In 2013, Nokia moved to reinvent itself with two transformative transactions. The first was the purchase of Siemens’ stake in NSN, which was nearing the end of a deep restructuring and remarkable transformation. The second was the announcement of the sale of substantially all of Nokia’s Devices & Services business to Microsoft. The Microsoft transaction was originally announced on September 3, 2013 and was completed on April 25, 2014.
Following the closing of the transaction, Nokia announced its new vision and strategy, building on its three strong businesses; Nokia Networks, HERE, and Nokia Technologies.
Now to where Nokia is headed according to interim CEO Risto Siilasmaa:
“Nokia will look very different without the mobile devices and services business. But it will be a strong company, with healthy finances and three strong businesses – NSN, HERE, and Advanced Technologies – each a leader in technology and innovation.”
“There are three key areas to our reinvention of Nokia.
“The first element of Nokia Reinvented is NSN, our networks business, supplying technology and infrastructure to operators worldwide. We will continue to manage NSN as a strong, independent unit.
“NSN is the mobile broadband specialist and especially strong in LTE. With our strong and focused investment in R&D, we will continue to launch uniquely innovative solutions such as the Liquid Applications that was announced in Barcelona earlier this year.”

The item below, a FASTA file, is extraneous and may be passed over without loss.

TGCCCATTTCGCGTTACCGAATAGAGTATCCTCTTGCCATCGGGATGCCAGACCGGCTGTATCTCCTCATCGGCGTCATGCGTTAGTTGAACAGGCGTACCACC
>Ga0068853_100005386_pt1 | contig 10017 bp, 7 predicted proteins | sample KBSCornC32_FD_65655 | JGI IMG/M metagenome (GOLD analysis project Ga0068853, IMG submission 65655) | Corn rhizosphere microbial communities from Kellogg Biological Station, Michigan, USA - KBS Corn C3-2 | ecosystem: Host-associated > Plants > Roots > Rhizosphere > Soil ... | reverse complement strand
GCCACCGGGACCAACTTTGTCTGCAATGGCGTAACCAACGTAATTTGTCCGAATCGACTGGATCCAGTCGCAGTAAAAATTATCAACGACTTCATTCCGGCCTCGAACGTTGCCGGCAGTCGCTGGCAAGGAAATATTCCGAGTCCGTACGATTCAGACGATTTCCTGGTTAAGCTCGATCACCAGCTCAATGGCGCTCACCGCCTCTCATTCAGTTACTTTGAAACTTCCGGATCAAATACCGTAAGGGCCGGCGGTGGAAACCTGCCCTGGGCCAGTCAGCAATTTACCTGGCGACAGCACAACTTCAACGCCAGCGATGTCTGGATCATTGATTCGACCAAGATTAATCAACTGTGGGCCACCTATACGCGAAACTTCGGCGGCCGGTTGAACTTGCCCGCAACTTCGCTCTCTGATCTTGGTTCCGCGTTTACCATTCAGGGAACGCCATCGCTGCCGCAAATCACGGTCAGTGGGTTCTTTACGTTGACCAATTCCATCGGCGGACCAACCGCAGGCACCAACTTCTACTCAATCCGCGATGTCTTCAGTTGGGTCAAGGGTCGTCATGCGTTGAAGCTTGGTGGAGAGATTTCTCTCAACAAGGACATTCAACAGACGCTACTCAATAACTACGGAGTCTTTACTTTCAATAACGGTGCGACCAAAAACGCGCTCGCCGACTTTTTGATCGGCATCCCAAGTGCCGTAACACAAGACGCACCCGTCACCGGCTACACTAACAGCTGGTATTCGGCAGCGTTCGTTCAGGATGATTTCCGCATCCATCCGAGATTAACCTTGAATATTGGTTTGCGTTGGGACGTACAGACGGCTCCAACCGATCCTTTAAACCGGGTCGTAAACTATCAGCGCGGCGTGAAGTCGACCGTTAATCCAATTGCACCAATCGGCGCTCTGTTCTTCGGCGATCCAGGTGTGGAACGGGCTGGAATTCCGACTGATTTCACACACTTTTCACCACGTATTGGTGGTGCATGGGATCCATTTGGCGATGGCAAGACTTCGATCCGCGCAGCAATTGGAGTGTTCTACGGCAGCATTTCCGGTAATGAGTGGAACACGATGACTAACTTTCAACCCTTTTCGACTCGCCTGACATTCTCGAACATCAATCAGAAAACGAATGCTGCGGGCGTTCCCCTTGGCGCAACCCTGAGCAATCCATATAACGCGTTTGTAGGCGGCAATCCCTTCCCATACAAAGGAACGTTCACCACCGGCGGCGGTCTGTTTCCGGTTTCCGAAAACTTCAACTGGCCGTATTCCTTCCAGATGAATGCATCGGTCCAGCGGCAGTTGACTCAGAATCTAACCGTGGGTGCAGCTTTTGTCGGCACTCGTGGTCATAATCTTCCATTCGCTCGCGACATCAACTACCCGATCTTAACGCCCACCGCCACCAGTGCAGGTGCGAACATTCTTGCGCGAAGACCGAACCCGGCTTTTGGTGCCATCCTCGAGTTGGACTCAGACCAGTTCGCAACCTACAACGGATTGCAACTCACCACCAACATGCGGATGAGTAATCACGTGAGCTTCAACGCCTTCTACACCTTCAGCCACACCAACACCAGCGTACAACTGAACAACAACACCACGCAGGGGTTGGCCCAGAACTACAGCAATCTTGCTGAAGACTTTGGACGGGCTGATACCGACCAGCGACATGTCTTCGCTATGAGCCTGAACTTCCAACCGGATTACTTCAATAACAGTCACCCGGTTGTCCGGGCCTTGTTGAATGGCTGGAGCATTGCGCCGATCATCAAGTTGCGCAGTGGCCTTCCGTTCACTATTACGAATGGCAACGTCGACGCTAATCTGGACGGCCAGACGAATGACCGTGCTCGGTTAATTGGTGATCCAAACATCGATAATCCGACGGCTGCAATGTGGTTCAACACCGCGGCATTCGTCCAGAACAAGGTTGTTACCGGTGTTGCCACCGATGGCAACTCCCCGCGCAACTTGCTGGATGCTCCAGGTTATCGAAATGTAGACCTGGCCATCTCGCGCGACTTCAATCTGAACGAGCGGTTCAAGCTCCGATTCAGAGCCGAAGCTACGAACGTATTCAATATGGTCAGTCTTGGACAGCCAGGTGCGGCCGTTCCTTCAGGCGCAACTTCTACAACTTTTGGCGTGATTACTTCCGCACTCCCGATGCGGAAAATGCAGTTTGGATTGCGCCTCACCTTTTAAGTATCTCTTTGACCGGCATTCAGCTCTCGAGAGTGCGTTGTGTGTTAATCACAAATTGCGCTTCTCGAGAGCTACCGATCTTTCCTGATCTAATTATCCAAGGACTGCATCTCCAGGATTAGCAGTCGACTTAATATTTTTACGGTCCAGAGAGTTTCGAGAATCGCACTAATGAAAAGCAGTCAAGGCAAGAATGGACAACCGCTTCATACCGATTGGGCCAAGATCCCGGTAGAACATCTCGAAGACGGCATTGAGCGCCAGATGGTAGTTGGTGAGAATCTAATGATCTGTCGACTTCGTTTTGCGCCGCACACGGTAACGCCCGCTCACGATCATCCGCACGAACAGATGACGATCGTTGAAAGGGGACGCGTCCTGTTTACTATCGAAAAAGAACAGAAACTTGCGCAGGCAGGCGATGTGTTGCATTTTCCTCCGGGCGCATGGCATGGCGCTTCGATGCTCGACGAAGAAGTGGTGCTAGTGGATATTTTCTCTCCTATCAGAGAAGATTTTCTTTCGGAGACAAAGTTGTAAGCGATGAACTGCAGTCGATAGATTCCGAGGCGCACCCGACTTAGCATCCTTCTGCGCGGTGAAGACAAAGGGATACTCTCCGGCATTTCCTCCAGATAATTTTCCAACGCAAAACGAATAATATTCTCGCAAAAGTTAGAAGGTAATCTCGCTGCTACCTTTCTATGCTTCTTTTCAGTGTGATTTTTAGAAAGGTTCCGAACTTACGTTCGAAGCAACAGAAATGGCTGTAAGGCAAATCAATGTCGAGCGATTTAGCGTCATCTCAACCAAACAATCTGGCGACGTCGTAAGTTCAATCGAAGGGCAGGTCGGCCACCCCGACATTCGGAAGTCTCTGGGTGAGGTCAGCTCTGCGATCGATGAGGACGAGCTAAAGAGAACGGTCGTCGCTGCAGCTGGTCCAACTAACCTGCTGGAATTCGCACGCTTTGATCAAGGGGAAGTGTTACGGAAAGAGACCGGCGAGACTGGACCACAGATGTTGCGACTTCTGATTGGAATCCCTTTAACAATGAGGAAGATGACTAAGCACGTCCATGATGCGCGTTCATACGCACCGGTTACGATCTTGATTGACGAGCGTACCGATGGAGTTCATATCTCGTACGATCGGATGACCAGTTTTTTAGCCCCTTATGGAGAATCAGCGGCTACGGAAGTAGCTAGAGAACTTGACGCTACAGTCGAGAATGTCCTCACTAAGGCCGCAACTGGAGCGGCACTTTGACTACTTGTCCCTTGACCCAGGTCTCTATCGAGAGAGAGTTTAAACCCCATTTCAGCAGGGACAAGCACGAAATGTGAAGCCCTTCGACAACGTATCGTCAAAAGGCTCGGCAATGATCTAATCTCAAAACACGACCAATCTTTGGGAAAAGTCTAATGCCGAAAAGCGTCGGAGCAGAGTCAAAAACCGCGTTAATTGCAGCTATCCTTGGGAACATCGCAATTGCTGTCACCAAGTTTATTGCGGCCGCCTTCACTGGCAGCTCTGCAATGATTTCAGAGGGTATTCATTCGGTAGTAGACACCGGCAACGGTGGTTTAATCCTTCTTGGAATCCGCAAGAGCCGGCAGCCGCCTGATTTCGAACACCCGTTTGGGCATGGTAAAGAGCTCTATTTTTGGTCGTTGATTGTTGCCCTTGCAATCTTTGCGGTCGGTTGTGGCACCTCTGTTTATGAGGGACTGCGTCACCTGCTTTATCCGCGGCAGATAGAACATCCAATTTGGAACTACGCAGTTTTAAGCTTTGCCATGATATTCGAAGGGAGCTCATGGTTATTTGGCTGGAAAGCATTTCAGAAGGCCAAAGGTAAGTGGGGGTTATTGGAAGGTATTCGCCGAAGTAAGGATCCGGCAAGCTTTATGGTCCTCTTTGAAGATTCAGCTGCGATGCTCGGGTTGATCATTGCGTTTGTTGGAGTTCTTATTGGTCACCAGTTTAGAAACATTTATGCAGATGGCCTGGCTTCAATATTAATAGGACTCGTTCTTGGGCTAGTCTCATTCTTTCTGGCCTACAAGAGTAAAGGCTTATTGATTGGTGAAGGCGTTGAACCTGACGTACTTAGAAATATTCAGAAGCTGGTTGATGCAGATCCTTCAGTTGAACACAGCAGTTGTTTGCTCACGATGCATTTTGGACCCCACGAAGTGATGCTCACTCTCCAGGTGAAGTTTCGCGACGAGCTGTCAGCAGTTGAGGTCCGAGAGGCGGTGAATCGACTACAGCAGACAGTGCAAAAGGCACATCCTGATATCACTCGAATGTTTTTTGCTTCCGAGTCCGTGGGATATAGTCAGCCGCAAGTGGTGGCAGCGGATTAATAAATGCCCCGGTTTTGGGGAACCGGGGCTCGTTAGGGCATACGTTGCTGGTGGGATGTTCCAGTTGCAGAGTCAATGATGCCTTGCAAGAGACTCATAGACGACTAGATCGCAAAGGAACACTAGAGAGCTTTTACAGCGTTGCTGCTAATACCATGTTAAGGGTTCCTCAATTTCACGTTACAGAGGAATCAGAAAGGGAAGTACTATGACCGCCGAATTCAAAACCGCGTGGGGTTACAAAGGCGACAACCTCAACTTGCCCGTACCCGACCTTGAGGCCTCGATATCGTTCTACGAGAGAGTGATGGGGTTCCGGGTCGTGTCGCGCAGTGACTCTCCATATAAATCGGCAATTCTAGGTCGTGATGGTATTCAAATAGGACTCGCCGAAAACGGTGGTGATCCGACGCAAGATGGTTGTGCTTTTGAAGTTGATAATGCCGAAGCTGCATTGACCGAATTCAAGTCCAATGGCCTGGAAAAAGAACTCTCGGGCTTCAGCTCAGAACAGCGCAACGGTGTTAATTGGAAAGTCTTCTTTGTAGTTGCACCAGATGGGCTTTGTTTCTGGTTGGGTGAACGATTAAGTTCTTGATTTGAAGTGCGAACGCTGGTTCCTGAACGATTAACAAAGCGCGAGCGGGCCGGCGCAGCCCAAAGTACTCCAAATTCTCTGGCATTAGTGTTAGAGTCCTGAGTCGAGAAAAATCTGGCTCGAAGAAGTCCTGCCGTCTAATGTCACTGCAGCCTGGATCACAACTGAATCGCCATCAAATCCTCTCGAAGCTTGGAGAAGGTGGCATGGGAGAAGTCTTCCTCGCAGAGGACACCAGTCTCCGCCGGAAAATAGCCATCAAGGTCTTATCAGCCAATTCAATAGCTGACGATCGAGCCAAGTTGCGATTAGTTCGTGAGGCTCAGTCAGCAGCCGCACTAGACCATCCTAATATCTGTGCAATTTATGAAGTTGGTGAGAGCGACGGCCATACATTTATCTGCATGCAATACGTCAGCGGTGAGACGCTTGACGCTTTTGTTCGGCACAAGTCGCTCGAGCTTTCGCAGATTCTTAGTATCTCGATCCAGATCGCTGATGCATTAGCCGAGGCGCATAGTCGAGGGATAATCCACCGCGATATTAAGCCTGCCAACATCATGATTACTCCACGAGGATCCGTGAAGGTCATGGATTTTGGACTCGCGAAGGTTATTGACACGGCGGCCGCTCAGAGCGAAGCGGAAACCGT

Not only will Nokia have those three key areas there will be more to come plus they intend to use their patent portfolio to stay financially sound for years to come.
“Nokia’s investment in research and development also helped us build what we believe is the largest and strongest intellectual property portfolio in our industry, with around 10,000 carefully selected patent families. We’ve already established a successful patent and technology licensing operation, which we will expand to continue to drive revenue and profit for Nokia through the new Advanced Technologies business.”
As for solid plans they aren’t giving away that information away yet they simply have this to say:
“During the coming months, my main focus will be on clarifying our strategy, designing the right corporate structure to achieve the targets we set, and together with my colleagues on the Nokia board, we will focus on identifying the right person who will be the CEO of Nokia going forward. I believe this is the beginning of the next 150 years of Nokia’s story.”
As for me I have been a Nokia user since 1997 and I don’t really see that changing I am really enjoying my Nokia Lumia 1520 and am hoping that Nokia will delight me with another device at some point next year so when it comes time to upgrade my personal Nokia story can continue! HAPPY BIRTHDAY NOKIA!!